King also states that he hasn’t “read a book as violent since McCarthy’s Blood Meridian.” I thought that a noteworthy comparison. Cormac McCarthy’s 1985 novel, which is about the bloody 1846 US Mexican War, was written to demythologize America’s expansion of the Western frontier. However, in Boyden’s novel, the unrelenting violence of the First Nations’ warriors becomes the focus. Not only are they fearsome warriors, but they are able to withstand days of torture at the hands of their enemies without flinching. Their heroism is glorified.

The Orenda is set in the early 17th century when Québec was New France and the French were determined to establish themselves with the aid of the church. They also decided to trade with the Huron to facilitate establishing themselves; however, the Iroquois inhabit the area near the settlement of Quebec City and want the French to leave. (There is continued mention of the diseases they brought with them and distrust of their religion.)


This is why the Iroquois declare war on the Huron; the novel seems to be quite accurate historically, and the descriptions and development of the characters along with the dialogue probably puts this novel on a par with Hilary Mantel’s, only within a Canadian (postcolonial) context.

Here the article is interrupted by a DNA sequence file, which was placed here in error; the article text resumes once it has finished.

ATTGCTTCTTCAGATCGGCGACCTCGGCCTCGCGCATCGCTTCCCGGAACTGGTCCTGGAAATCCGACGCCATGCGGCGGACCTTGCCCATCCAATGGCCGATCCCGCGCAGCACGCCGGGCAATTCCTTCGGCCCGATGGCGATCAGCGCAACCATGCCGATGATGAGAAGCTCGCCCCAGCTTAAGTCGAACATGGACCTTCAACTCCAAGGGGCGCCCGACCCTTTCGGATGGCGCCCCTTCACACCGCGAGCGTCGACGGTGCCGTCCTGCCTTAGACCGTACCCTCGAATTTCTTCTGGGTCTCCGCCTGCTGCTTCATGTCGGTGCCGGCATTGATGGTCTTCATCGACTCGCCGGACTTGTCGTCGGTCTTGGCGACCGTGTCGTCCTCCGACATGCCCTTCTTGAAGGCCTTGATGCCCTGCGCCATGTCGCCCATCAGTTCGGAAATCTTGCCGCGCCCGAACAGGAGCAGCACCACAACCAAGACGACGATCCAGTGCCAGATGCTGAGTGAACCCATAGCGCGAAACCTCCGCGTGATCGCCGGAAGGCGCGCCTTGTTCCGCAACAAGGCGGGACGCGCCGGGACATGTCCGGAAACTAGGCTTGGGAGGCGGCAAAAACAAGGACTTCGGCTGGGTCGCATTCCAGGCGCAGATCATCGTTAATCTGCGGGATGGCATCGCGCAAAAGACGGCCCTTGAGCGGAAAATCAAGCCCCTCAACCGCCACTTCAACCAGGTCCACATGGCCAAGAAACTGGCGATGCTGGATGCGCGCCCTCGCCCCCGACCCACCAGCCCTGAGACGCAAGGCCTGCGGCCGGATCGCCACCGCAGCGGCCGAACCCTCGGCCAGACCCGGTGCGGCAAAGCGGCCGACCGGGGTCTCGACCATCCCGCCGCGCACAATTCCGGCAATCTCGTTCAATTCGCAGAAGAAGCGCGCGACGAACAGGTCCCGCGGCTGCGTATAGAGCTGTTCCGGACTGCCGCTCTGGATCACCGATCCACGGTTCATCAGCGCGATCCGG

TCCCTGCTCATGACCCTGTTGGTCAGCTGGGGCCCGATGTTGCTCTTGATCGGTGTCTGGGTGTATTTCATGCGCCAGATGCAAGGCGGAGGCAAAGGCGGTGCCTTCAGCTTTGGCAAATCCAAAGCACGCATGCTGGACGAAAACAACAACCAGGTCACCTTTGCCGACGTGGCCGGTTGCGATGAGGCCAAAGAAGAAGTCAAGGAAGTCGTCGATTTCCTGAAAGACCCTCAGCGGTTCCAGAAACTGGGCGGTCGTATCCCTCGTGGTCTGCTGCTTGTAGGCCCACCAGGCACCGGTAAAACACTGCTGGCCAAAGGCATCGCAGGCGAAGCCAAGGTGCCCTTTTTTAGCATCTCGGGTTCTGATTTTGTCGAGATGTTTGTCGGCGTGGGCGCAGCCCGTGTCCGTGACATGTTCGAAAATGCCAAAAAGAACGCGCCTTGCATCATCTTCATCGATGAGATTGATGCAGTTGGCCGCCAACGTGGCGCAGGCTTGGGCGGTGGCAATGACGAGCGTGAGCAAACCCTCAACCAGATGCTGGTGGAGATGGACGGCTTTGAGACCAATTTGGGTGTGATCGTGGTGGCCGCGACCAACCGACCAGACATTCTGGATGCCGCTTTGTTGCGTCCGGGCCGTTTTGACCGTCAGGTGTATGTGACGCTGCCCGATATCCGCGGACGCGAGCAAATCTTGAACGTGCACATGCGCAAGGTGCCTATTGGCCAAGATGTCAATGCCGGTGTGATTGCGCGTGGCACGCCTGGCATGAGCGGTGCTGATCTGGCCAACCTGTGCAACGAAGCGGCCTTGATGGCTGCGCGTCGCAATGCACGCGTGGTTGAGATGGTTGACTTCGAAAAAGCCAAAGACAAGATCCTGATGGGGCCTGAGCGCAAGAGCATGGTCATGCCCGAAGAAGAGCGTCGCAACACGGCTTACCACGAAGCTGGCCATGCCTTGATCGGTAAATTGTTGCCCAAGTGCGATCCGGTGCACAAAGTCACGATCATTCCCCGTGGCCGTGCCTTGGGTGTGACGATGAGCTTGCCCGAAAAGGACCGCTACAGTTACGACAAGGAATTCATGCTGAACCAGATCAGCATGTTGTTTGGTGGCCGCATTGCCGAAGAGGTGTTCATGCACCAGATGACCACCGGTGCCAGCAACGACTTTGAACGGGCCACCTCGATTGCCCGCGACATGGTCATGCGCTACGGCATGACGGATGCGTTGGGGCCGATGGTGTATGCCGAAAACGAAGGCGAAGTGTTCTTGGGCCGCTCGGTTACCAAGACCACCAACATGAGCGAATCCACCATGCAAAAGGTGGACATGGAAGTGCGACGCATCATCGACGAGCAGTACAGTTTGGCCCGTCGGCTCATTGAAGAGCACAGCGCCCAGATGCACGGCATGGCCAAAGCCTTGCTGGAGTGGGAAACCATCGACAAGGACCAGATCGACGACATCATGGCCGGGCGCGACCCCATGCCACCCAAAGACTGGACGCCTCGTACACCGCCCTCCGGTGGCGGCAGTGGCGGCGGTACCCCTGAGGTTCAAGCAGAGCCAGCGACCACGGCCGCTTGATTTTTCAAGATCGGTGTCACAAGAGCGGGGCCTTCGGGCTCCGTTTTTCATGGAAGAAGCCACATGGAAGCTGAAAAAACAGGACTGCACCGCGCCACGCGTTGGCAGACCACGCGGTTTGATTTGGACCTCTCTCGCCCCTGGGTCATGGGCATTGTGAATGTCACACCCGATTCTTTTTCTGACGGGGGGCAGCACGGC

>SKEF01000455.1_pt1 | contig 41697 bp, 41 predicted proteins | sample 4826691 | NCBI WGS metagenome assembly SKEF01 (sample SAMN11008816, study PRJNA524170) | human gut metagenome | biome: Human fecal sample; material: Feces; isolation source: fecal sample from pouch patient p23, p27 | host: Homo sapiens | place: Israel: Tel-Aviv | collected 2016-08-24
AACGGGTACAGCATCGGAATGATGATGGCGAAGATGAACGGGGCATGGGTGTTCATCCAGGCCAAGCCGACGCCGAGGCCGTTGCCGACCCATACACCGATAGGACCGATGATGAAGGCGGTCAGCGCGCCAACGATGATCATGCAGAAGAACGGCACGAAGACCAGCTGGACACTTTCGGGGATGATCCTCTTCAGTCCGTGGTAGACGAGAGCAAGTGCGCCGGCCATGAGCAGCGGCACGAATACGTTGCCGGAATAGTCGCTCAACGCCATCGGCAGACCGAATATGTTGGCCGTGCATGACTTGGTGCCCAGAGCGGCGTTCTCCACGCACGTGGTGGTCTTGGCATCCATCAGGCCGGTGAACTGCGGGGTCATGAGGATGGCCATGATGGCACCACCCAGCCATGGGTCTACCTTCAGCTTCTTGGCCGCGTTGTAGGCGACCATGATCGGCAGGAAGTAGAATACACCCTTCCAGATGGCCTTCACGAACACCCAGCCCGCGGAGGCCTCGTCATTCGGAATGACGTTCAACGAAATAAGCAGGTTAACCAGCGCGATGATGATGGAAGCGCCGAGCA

What is unsettling is the extreme violence. One can understand King’s objections. This is not an aspect of the First Nations we expect to find highlighted. What we end up with is an account of how the first Nations succeeded in destroying themselves with the aid of the Europeans, who brought more than just disease and their religion. They also brought guns, which they were only to willing to trade. Undoubtedly, these weapons contributed immensely to the demise of the First Nations. It’s not simply that the so-called Canadian perspective is privileged. Boyden suggest how the French and the English actively participated in the destruction of the indigenous peoples.